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Journal of Child and Family Studies

, Volume 27, Issue 8, pp 2596–2607 | Cite as

Autonomy-Granting Parenting and Child Depression: the Moderating Roles of Hope and Life Satisfaction

  • Wen Yu Chai
  • Sylvia Y. C. L. Kwok
  • Minmin Gu
Original Paper
  • 83 Downloads

Abstract

Depression is a common mental health problem among children, and autonomy-granting parenting was found to be an important predictor of child depression. Besides, important psychological strengths such as hope and life satisfaction were suggested to be protective factors for children’s development of depression. However, few studies explored the role of autonomy-granting parenting on child depression in Chinese families and the protective roles of hope and life satisfaction on the relationship. The present study examined the association between autonomy-granting parenting and children’s depression, and the moderating effects of hope and life satisfaction on the relationship among Chinese children in Hong Kong. Participants were 439 children in primary school Grade 4 to 6 in Hong Kong based on convenience sampling. A cross-sectional survey was conducted to assess the relationship among hope, life satisfaction, autonomy-granting parenting and children’s depression. Results showed that hope, life satisfaction and autonomy-granting parenting were all significantly and negatively correlated with depression. The moderation analysis showed that both life satisfaction and hope moderated the relationship between autonomy-granting parenting and children’s depression. The current findings firstly provide evidence for the negative association between autonomy-granting parenting and child depression in Chinese context. It also showed that hope and life satisfaction were two important protective factors for children’s development of depressive symptoms under the lower autonomy-granting parenting.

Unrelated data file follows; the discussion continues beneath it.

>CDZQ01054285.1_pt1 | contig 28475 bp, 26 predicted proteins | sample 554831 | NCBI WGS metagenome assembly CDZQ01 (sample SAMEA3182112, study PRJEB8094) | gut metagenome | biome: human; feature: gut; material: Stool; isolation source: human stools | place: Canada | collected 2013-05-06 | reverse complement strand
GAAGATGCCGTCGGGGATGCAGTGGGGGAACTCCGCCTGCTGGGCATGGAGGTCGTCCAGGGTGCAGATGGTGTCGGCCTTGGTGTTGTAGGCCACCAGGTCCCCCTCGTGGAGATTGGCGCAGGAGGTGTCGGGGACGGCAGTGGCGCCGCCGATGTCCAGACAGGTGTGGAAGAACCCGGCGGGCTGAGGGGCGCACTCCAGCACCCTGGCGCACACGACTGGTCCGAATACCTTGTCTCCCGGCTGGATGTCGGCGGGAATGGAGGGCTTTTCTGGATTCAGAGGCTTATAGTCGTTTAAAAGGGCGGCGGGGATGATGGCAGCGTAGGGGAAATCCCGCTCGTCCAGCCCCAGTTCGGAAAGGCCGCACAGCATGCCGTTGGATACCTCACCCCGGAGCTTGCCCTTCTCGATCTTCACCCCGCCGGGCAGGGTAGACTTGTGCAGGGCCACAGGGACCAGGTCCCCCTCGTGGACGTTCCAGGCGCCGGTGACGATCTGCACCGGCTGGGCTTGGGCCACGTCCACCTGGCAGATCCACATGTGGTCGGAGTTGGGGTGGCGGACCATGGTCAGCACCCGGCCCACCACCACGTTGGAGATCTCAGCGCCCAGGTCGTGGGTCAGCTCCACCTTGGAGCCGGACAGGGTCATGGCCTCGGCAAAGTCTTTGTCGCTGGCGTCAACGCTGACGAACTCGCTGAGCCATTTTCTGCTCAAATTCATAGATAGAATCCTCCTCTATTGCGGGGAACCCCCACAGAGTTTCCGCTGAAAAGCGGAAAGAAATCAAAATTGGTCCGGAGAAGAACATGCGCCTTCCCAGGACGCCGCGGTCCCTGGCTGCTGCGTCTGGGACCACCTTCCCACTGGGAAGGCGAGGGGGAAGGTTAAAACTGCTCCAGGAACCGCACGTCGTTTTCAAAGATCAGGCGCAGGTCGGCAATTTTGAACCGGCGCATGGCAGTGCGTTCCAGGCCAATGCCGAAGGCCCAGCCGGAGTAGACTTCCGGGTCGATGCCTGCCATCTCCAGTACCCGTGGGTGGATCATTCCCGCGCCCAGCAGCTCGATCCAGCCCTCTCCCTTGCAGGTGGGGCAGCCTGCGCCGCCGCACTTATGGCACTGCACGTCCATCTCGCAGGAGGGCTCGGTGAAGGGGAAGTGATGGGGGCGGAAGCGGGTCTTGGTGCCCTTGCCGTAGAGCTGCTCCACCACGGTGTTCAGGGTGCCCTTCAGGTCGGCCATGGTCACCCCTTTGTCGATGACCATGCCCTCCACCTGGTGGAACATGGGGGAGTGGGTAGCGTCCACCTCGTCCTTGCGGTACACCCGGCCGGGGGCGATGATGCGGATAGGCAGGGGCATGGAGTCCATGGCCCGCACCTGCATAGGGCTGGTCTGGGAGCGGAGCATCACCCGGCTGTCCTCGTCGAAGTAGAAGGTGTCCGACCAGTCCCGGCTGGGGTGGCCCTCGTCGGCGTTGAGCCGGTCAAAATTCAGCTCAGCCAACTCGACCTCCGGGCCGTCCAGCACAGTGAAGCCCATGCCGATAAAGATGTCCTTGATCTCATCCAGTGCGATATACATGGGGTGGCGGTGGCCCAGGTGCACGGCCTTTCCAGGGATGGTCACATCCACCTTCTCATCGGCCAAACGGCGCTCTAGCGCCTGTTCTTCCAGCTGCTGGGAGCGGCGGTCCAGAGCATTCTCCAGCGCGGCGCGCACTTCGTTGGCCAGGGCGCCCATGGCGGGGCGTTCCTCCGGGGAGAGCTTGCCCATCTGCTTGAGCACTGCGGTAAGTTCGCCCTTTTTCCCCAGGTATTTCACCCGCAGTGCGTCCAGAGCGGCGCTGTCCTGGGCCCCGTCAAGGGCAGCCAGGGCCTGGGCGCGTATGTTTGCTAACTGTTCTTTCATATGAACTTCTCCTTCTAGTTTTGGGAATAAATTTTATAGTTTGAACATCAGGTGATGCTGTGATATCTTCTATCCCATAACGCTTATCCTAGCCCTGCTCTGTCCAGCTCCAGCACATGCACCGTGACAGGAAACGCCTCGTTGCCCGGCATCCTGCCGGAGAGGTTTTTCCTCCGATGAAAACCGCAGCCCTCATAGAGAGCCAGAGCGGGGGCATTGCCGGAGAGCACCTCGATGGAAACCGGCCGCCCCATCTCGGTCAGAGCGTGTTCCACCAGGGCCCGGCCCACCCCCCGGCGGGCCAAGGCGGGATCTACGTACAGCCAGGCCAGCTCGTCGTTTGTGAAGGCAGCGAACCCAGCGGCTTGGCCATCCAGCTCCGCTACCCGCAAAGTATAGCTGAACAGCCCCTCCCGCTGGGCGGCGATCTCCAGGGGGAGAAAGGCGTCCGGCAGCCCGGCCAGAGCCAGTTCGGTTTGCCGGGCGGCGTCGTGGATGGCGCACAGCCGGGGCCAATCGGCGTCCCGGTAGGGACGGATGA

Keywords

Autonomy-granting parenting Child depression Hope Life satisfaction Hong Kong 

Notes

Author Contributions

W.Y.C. wrote the introduction, results and discussion of the manuscript and conducted the revision based on reviewer’s comments. S.Y.C.L.K. designed and executed the study and helped with the revision of the manuscript. M.G. conducted the data analyses.

Compliance with Ethical Standards

Conflict of Interests

The authors declare that they have no conflict of interest.

Ethical Approval

All procedures performed in this study involving human participants were in accordance with the ethical standards of City University of Hong Kong and with the 1964 Helsinki declaration and its later amendments or comparable ethical standards.

Informed Consent

Informed consent was obtained from all participants included in the study.

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Authors and Affiliations

  1. 1.Center for Child and Family ScienceThe Education University of Hong KongHong KongP. R. China
  2. 2.Department of Applied Social SciencesCity University of Hong KongHong KongP. R. China

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